“I am not going to be erased,” said blues singer Lady A in reaction to the country group Lady Antebellum — which now wants to be called Lady A — filing a lawsuit in order to take her name.
Now that the woke country band Lady Antebellum has changed their name to “Lady A,” they are encroaching on a black blues singer who has already been using the name since 1987. The group — which changed their name to drop the word “Antebellum” over its ties to slavery — has now ironically filed a lawsuit to take the name away from a black singer.
“I think they always knew what they were gonna do,” said blues singer Lady A — whose real name is Anita White — to Vulture after it was announced that the band would be taking her to court. The report noted that in 2010, Lady Antebellum had filed to secure a trademark for “Lady A.”
Earlier this month, the band filed a lawsuit against White after “com[ing] to the conclusion that we need to ask a court to affirm our right to continue to use the name Lady A, a trademark we have held for many years.”
“You don’t get to just come and take because you have that privilege,” said White. “We don’t have that luxury or that privilege, so we need somebody to help us and lift us up.”
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Lady A Live New Orleans Drops Saturday July 18th My Birthday Download @ www.ladyababyblues.com I WILL NOT BE ERASED! #TheTruthIsLoud #ChangeTheWold #LadyALiveInNewOrleans #LadyABluesSoulFunkGospelArtist #TheRealLadyA #UseYourPrivilege #SpeakUpSpeakOut #NoWeaponFormedAgainstMeShallProsper
The country group, however, maintains that it reached out to White last month and had productive conversations about both continuing to use the name — until White’s new counsel allegedly “delivered a draft settlement agreement that included an exorbitant monetary demand,” according to a report by ET. The report added that the group says White demanded $10 million.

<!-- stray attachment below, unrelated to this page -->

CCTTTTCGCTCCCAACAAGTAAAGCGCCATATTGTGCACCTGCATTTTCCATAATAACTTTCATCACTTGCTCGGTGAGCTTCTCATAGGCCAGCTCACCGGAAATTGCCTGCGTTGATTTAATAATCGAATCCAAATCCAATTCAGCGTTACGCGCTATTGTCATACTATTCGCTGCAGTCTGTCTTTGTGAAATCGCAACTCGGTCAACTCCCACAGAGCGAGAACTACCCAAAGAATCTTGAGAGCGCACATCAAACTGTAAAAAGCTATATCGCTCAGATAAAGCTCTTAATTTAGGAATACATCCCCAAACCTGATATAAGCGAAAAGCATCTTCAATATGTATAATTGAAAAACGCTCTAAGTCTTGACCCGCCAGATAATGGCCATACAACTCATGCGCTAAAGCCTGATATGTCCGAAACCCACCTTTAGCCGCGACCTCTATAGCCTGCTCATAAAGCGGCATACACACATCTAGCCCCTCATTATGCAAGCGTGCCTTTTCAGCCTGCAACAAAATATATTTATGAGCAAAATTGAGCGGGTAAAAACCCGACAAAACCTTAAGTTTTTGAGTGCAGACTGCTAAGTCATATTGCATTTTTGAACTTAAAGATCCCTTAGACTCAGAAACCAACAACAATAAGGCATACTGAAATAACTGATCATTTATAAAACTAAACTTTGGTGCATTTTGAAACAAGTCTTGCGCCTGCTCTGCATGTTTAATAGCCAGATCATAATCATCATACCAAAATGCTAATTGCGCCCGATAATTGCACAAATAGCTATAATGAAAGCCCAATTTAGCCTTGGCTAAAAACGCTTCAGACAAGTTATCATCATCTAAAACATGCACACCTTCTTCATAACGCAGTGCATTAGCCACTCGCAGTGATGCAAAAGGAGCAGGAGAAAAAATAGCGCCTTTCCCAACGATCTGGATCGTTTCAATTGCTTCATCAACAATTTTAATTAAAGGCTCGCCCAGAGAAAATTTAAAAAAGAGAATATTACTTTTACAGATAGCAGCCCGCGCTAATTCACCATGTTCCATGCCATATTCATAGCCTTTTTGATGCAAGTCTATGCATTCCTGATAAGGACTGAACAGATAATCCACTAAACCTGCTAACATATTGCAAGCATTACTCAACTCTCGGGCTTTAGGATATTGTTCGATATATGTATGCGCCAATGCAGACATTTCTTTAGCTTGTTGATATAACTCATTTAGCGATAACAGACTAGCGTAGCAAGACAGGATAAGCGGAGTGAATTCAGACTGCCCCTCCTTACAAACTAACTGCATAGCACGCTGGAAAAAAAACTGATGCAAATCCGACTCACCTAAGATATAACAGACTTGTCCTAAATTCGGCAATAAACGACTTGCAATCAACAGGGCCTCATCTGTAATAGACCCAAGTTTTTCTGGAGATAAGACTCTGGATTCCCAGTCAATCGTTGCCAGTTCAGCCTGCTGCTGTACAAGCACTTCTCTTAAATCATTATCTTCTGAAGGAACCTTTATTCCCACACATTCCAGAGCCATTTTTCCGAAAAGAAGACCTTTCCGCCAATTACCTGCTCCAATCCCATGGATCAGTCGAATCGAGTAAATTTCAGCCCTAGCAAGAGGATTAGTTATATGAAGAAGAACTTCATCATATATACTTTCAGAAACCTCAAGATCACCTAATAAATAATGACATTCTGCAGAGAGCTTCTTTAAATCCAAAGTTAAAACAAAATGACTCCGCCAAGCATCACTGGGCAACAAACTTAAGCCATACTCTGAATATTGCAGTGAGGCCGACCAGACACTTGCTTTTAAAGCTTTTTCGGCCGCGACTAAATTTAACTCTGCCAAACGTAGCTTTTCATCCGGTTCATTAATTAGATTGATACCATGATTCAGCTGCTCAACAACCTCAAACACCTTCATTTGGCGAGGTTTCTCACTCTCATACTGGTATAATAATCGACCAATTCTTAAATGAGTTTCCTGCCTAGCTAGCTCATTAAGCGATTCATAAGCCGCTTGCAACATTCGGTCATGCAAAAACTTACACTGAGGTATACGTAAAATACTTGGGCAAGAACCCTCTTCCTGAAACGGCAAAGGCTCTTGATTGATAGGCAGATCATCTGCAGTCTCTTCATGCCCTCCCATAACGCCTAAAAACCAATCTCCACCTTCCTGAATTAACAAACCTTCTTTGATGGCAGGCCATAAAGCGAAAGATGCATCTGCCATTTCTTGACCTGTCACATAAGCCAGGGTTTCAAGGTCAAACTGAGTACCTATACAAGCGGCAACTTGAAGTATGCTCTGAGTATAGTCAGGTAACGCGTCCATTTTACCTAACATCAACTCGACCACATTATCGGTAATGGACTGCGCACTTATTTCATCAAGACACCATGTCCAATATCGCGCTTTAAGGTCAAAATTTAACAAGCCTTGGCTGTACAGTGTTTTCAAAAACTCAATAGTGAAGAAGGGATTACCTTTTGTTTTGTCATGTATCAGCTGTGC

“Prior to 2020, White did not challenge, in any way, Plaintiffs’ open, obvious, and widespread nationwide and international use of the LADY A mark as a source indicator for Plaintiffs’ recorded, downloadable, and streaming music and videos, Plaintiffs’ live musical performances, or Plaintiffs’ sale of souvenir merchandise,” claims the lawsuit.
In her interview with Vulture, White said that she had planned to use the $10 million to restart her brand, as well as to help the Black community. The singer’s plan was to use $5 million to rebrand herself and basically start over as an artist, while the other $5 million would be donated to charities of her choice.
“I was quiet for two weeks because I was trying to believe that it was going to be okay and that they would realize that it would be easier to just change their name, or pay me for my name,” said White. “Five million dollars is nothing, and I’m actually worth more than that, regardless of what they think.”
“But here we go again with another white person trying to take something from a Black person, even though they say they’re trying to help,” continued White. “If you want to be an advocate or an ally, you help those who you’re oppressing.”
“And that might require you to give up something because I am not going to be erased,” she added.